I can understand why a lot of roto owners are leery on Colvin: his .150/.204/.306 nightmare in Chicago last year left a mark (though the plug was pulled after 206 at-bats). Some other owners will shy away because of Colvin's hacking mentality (just eight walks this year), and his extreme home/road splits (1.104 OPS at Coors, .748 everywhere else) — though you can pin the split argument on just about every Colorado player. And obviously he is not a full-time player just yet.

But in these post-hype cases, it often pays to say "why not?" when others are saying "why bother?" Consider the case of Trevor Plouffe in Minnesota, a former first-round pick (20th overall, 2004) who finally got it together in his Age 26 season. Is Colvin really that different? He was the 13th overall pick in 2006, after all, and everyone liked him in 2010 (20 homers and six steals over 358 at-bats). I'm not asking you to drop proven guys for Colvin, but this is someone to grab right now in most medium and deep mixers — and he might force his way into the shallow-league conversation soon enough. There's a plausible upside here. Don't wait until the picture is fully developed and the window is slammed for good.

Although the Indians had an offensive party against Haren, Carlos Santana did not get the memo. The Cleveland backstop posted one of his common lines: 0-for-3, with a walk.

Have a look at Santana's last two months: .196/.305/.270, one measly homer, 18 runs, 16 RBIs. Remember he had a back problem and a concussion issue in May — no one can be sure how healthy he is. In keeper leagues it's probably a forced hold, but in one-and-done formats don't wait around. There's good catching out there, pick up someone else. We're in it for the numbers, not the names.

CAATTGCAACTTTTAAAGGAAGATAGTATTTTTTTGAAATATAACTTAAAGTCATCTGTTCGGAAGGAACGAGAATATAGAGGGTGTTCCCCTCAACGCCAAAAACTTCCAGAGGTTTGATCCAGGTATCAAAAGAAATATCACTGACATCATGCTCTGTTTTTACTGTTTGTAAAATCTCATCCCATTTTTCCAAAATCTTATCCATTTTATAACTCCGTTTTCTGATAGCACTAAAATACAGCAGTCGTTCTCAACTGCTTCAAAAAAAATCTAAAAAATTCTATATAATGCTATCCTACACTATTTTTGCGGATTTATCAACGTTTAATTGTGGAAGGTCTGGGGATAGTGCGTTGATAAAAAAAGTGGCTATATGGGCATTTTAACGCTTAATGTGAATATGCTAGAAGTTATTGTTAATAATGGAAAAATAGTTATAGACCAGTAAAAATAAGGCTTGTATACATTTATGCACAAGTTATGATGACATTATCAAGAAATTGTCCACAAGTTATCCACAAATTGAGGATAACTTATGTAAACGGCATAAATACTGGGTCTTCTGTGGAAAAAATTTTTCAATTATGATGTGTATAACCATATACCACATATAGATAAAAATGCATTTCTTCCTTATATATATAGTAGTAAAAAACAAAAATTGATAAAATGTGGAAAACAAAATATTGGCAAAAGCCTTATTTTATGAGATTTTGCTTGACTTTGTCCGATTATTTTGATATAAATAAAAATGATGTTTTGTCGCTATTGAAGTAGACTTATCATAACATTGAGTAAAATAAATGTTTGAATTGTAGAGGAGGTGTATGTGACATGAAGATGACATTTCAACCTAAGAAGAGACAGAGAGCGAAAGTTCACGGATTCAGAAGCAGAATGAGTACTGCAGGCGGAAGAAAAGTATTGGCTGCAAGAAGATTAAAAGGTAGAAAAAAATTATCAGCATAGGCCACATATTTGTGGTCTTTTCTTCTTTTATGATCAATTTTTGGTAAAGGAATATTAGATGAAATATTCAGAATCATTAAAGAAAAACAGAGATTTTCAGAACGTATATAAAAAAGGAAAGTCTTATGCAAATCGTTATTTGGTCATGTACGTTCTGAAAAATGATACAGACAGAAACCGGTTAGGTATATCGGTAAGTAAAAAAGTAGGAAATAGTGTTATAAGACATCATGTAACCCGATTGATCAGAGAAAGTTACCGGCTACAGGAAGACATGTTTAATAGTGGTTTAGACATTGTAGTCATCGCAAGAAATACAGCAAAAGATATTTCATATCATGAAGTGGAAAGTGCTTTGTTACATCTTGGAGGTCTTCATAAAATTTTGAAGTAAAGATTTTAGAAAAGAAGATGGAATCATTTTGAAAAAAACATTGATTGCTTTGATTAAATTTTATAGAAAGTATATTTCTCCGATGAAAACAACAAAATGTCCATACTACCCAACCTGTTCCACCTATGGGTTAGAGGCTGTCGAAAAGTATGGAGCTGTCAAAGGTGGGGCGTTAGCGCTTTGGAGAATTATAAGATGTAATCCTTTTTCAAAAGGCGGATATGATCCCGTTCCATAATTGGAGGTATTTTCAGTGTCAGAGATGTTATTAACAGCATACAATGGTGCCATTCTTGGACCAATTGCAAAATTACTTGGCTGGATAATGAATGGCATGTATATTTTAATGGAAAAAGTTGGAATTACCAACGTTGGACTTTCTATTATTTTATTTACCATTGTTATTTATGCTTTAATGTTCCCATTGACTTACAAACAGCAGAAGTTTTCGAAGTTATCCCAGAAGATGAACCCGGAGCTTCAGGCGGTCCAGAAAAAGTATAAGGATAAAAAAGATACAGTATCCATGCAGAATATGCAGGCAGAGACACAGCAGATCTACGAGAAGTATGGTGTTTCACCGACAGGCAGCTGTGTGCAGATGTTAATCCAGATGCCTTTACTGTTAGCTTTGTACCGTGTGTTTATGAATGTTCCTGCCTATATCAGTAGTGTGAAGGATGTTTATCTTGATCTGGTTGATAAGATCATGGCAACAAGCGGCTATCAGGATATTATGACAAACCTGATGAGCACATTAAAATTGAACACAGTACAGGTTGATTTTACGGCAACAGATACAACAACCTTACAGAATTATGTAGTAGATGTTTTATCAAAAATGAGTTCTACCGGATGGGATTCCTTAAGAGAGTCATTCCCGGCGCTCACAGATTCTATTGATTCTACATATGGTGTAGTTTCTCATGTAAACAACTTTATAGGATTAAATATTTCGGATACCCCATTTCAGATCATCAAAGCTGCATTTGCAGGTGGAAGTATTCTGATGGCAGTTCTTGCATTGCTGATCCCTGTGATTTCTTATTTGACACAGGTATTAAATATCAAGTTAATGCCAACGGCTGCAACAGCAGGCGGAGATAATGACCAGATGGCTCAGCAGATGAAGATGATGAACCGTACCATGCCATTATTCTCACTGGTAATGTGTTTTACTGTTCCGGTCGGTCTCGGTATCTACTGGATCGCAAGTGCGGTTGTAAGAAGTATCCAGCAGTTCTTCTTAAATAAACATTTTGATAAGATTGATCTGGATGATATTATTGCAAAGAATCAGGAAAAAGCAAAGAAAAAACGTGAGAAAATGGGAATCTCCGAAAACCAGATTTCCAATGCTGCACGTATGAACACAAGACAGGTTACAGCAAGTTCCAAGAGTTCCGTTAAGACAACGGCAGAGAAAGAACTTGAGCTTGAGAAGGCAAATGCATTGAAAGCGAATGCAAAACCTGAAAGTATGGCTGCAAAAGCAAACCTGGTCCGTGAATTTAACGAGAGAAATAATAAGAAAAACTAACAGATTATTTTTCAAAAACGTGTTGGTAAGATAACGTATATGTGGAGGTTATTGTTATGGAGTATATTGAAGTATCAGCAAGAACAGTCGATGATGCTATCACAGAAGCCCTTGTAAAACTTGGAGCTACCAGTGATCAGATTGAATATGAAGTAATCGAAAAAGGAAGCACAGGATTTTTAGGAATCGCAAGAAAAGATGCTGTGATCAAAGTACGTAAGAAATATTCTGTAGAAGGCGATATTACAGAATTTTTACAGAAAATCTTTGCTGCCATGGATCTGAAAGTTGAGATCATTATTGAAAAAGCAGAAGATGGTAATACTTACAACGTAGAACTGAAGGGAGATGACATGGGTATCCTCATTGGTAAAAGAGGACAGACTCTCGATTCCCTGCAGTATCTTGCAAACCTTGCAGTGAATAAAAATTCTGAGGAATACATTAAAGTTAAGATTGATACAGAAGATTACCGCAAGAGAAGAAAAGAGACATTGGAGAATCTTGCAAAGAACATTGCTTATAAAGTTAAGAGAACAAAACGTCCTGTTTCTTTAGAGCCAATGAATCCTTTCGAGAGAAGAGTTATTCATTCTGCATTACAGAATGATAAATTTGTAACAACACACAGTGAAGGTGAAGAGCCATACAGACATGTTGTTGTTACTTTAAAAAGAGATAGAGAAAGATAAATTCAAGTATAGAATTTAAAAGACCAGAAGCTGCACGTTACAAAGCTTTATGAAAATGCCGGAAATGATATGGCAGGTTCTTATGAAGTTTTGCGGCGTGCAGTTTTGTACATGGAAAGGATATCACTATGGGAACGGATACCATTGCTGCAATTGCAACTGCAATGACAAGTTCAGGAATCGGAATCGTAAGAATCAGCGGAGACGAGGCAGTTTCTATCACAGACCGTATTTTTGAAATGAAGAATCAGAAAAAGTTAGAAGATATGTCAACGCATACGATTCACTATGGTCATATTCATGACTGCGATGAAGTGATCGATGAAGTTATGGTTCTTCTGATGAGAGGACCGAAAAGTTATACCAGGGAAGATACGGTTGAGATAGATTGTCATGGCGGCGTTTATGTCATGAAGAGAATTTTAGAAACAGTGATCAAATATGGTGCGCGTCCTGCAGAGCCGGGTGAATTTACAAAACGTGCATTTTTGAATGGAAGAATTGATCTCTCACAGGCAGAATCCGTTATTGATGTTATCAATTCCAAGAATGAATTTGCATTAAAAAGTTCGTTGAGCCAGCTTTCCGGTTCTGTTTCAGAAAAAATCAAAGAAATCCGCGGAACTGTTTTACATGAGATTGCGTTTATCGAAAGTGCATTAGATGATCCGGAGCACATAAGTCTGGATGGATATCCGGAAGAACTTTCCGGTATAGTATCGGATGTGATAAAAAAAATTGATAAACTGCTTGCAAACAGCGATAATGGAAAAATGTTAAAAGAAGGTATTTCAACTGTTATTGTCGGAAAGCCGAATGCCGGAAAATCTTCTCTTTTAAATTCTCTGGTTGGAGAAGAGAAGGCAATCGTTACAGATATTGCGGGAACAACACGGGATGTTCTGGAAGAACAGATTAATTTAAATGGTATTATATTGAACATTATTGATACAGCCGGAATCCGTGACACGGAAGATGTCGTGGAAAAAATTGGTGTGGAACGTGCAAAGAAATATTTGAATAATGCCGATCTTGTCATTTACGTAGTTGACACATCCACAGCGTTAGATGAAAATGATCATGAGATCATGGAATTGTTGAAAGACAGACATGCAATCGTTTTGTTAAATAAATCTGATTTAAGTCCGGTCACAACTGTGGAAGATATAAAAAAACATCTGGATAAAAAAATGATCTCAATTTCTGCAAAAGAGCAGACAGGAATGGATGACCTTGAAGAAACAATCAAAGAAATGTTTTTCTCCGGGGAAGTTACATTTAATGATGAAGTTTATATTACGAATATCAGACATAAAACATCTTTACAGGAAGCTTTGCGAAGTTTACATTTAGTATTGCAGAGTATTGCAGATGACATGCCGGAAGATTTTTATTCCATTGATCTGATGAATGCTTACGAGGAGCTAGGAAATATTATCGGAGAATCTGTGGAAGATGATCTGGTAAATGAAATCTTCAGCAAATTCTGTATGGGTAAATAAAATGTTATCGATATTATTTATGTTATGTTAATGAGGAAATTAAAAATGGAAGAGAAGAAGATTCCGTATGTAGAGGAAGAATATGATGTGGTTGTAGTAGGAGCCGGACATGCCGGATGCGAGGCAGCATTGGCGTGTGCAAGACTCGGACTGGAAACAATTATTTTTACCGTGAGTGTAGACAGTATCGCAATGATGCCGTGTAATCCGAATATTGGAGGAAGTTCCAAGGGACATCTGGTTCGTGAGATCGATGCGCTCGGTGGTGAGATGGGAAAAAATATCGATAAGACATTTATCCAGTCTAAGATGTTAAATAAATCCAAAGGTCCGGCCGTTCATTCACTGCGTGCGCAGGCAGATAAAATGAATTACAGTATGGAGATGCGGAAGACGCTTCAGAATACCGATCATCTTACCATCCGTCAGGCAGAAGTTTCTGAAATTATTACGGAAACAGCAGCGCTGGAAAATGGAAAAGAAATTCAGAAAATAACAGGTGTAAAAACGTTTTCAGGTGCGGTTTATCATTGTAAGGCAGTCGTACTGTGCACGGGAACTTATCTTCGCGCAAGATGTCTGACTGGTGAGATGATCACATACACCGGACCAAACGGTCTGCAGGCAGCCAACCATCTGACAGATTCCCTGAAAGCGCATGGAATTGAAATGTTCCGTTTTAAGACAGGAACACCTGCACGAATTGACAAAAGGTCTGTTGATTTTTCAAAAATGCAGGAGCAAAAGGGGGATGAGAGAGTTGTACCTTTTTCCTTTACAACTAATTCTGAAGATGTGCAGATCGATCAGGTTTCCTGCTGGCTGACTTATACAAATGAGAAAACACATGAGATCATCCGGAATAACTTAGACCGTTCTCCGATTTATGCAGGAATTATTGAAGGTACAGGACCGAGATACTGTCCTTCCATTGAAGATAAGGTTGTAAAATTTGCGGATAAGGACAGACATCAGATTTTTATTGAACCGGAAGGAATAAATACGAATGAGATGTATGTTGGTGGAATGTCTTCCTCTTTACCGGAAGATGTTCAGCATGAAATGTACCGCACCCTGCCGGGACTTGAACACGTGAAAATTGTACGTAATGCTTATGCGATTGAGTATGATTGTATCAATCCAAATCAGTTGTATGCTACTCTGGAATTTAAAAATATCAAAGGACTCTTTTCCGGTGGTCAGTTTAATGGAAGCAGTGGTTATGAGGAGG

Speed Round: You're on your own with Tim Lincecum (8 R, 7 ER at Washington). I'm not touching him in any of my leagues, even if he's sitting for free somewhere (I don't think he is). His only excellent start out of his last six comes with a huge asterisk — it was against the hapless Dodgers. … After hitting just three homers over 56 games, Ryan Zimmerman has four in his last eight games, including another in the early July 4 match. That must be an amazing shot of cortisone he put into his shoulder. … Dustin Pedroia has been told to stay out of Wednesday's lineup. Do not mess with thumb injuries, my friends. He'll be examined by team doctors when the club returns to Boston on Thursday. … Brian Fuentes has been designated for assignment, which sounds so much cooler than it really is. The A's tried aggressively to shop him but no one was fooled. … Shaun Marcum is still feeling discomfort in the elbow, so don't assume he'll return immediately after the All-Star break. … Brian Roberts (groin) is injured again, to the surprise of no one. He wasn't doing anything roto-worthy anyway. … Andre Ethier still has some discomfort in his rib-cage area, so "day-to-day" will probably turn into "DL stint" any moment now. Man do the Dodgers need to add a batter, or five. … So much for the cushy Franklin Morales start against Oakland; Bobby Valentine pulled out the rug from under us and called a holiday audible. The Red Sox will now use Morales on Saturday at home against the Yankees, one half of a double-header. Your depth and league specs make the call — this is not an automatic start on my clipboard. If you own Morales and are already committed, hope the lefty gets the better half of the draw (managers normally will rest some regulars in one half of a twin-bill). It's almost impossible to project double-leader lineups before the fact, however.